Finally, a live webcast of the solstice sunrise.
The Quadrantid meteor shower peaks on the morning of Friday, January 4th, with the best viewing opportunity between 1 a.m. and dawn.
The annual Quadrantid meteor shower is one of the year's best but to catch them you'll need to brave the cold on the night of January 34.
An 800-foot-wide chunk of rock will pass less than a half million miles from Earth on the night of January 28th.
It was faint, and it zipped across the sky at 3° per hour but 2007 TU24 could be spotted with a good scope if you knew where and when to look.
The sky's two brightest objects (aside from the Sun and Moon) are rapidly approaching each other in the pre-dawn sky.
After downloading this easy-to-follow sky tour, you'll have a front-row seat for Venus and Jupiter dancing in the dawn, Mars riding high among winter's evening stars, and a total lunar eclipse on February 20th.
To enjoy the annular eclipse of the Sun on February 7, 2008, you either had to be an Antarctic penguin or a very dedicated and well-prepared traveler.
Here's all you need to know to help us measure the size of Earth's shadow on Dec. 10, 2011.
Your images from Wednesday night's total eclipse of the Moon are pouring in.
A special event occurs on March 5th in broad daylight. If you're in the central or western US, you can use a wide-field scope to try to see Venus disappearing behind the thin waning Moon.
How bad is the light pollution where you live? How many stars can you see on a dark night? Last year the GLOBE at Night project tallied 8,500 star-counting estimates from around the world. That's great but we can do better! All it'll take is 30 minutes and a clear evening between...
Download this podcast to your MP3 player, and you'll be able to navigate the March evening sky like a seasoned stargazer. Find Mars, Saturn, Orion, the Twins of Gemini, and more! Host: S&T's Kelly Beatty. (6MB MP3 download: running time: 6m10s)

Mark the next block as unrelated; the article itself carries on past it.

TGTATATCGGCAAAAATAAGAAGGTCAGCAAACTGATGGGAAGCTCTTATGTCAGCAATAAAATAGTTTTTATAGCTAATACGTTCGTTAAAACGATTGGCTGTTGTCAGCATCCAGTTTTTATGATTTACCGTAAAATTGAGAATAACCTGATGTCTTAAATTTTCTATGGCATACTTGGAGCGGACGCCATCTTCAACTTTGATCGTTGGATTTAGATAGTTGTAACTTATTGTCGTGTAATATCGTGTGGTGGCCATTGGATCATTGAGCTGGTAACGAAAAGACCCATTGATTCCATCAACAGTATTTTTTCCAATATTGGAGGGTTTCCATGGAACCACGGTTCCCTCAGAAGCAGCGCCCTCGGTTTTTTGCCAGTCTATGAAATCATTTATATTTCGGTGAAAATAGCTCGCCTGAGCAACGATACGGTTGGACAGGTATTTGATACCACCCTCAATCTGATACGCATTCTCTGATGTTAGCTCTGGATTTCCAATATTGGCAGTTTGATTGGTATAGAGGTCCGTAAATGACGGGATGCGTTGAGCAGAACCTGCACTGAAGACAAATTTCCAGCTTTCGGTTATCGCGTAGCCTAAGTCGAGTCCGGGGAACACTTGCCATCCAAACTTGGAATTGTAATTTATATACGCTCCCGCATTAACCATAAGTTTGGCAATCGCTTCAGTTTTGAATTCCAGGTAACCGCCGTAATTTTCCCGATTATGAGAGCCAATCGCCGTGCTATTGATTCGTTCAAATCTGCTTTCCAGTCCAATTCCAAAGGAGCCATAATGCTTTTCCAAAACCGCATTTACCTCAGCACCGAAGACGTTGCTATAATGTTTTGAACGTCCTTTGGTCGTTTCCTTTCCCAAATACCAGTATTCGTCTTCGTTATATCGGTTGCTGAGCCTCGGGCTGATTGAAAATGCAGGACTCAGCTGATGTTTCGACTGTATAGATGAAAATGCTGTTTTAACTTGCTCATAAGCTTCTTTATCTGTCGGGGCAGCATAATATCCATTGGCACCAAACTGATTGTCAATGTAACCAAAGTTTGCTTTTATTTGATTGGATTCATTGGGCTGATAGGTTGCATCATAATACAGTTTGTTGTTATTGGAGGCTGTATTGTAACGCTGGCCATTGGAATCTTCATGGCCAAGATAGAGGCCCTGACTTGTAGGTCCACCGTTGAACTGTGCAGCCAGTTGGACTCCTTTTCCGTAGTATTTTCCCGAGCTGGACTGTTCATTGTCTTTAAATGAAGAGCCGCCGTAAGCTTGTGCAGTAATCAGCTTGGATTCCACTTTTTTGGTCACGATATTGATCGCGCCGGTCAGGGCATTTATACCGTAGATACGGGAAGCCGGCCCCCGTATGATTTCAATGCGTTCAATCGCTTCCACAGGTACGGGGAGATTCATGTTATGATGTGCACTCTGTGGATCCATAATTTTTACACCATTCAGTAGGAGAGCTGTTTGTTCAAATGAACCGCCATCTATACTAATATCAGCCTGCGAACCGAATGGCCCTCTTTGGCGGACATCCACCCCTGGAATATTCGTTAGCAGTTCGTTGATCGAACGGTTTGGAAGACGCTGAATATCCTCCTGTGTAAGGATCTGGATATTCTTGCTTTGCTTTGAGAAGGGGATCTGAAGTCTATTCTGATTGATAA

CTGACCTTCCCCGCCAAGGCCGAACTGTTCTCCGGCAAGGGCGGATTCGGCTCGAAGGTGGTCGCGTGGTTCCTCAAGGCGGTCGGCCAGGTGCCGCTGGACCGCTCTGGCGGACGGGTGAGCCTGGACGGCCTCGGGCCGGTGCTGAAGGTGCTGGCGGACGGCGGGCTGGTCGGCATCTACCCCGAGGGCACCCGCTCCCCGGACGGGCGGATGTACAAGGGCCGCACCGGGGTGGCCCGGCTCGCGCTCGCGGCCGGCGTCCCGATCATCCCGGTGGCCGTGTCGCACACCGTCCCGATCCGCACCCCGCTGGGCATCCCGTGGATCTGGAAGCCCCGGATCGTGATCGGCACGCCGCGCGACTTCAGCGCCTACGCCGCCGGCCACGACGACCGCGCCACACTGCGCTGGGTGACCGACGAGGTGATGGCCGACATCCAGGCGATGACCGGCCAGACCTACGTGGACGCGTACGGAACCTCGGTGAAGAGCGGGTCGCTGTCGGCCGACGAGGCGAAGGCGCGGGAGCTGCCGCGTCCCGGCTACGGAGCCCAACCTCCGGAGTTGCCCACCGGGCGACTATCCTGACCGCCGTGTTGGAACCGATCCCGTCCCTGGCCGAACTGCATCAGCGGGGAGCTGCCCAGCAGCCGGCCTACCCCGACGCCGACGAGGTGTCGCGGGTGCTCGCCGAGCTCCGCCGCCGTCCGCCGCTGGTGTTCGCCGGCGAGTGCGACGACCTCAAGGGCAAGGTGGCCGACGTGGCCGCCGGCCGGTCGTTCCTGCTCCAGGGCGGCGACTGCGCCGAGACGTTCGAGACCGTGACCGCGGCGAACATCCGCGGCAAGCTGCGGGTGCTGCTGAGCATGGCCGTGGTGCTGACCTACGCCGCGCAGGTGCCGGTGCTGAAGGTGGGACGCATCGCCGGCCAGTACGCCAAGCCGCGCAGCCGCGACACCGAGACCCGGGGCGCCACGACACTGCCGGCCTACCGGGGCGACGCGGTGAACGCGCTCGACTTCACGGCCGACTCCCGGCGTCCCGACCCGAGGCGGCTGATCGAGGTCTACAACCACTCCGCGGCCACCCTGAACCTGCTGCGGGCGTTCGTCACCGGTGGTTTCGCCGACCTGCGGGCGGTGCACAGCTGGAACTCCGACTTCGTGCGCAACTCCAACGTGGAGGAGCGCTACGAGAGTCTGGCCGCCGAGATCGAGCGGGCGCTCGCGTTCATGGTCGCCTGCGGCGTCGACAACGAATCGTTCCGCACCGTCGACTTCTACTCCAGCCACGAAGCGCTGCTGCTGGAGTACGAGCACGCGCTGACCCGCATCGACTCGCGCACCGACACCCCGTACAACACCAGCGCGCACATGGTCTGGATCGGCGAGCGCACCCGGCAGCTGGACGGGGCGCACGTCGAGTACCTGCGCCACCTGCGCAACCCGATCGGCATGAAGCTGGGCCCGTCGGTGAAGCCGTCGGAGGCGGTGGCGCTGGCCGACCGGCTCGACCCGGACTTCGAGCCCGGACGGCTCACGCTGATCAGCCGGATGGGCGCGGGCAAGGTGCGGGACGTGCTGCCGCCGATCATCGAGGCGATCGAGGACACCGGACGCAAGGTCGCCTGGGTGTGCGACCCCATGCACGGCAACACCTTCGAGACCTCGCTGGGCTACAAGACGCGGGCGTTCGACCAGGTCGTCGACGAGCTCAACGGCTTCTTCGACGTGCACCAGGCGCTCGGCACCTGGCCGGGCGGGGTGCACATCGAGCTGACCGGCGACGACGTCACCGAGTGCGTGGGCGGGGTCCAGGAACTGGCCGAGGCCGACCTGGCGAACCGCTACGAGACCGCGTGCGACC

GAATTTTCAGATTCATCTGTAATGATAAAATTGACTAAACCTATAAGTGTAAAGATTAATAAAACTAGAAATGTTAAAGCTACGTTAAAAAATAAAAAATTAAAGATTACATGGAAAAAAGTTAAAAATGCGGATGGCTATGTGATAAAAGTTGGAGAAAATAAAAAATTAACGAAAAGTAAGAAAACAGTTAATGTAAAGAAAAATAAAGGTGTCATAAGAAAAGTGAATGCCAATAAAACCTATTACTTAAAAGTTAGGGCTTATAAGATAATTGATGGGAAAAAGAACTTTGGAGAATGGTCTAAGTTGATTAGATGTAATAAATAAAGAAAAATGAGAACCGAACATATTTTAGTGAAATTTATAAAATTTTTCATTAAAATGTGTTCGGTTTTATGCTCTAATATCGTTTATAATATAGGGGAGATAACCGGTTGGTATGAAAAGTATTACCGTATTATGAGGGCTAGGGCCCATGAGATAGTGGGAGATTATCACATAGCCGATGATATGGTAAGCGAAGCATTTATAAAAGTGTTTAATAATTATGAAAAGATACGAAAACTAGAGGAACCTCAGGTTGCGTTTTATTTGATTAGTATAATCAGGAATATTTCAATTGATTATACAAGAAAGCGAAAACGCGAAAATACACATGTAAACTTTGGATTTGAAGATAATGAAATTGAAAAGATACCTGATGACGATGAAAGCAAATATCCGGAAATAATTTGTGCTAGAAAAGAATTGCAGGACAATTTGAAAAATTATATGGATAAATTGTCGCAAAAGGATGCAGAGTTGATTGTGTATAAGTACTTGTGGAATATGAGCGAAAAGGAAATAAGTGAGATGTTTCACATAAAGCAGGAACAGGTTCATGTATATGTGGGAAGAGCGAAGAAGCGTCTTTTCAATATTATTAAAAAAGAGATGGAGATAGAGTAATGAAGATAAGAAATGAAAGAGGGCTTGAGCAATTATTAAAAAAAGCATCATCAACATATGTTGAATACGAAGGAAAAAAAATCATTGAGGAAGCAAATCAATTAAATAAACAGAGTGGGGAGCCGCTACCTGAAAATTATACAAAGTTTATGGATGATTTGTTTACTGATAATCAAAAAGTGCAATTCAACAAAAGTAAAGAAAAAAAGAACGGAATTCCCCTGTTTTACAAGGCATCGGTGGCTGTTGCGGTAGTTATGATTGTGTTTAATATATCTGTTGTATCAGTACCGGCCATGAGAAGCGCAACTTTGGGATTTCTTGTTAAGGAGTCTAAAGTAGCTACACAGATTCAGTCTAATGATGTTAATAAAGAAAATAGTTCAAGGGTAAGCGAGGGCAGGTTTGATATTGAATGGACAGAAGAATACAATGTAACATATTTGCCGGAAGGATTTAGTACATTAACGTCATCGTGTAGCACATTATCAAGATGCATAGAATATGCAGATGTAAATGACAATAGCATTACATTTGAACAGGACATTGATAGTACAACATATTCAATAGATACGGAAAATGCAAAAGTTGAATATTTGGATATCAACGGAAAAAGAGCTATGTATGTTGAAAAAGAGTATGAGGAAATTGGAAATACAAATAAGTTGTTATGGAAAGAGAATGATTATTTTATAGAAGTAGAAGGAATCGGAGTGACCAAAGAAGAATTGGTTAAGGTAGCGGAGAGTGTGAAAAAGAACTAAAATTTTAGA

If your evening sky is clear on Tuesday, April 8th, head out soon after sunset to catch a beautiful celestial scene.
The occultation of the Pleiades by the crescent Moon on April 8th was plagued by haze in Boston, but magnificent nonetheless.
It's extremely unusual for a star that's visible to the unaided eye to be momentarily blotted out by a chunk of rock flying through outer space. But that's what's going to happen early on the morning of Thursday, April 17th, over the most densely populated section of the United States.
Details of the next total solar eclipses are yours for the mailing.
Mercury is normally elusive, but it's putting on an extraordinarily good evening show for observers at mid-northern latitudes from late April through mid-May 2008.
Comet C/2007 W1 (Boattini) has reached 5th magnitude as of early June. It's now visible only from the Southern Hemisphere. When it reappears for northerners in July, will it be naked-eye?
The Red Planet travels through one of the biggest and brightest star clusters in the sky from May 21st to the 24th. As a warm-up, stargazers watched Mars pass a hair's-breadth north of 5th-magnitude Eta Cancri on the evening of May 19th in easternmost America and the morning of the 20th in western Europe.
For a few days each May, you might see the International Space whenever it passes overhead throughout the night.
Every evening in August and September 2008, just after sunset, four planets and two first-magnitude stars combine to form fascinating and ever-changing patterns.
Comet Boattini, now faintly visible to the unaided eye from sites without light pollution, is climbing rapidly higher in the Northern Hemisphere's dawn sky.
Mark your calendar for a meteor watch on the morning of Tuesday, August 12th.
On Friday night, September 19–20, observers in northeastern North America, eastern Canada, and western Europe have a fine chance to watch the Moon cover up stars in the Pleiades.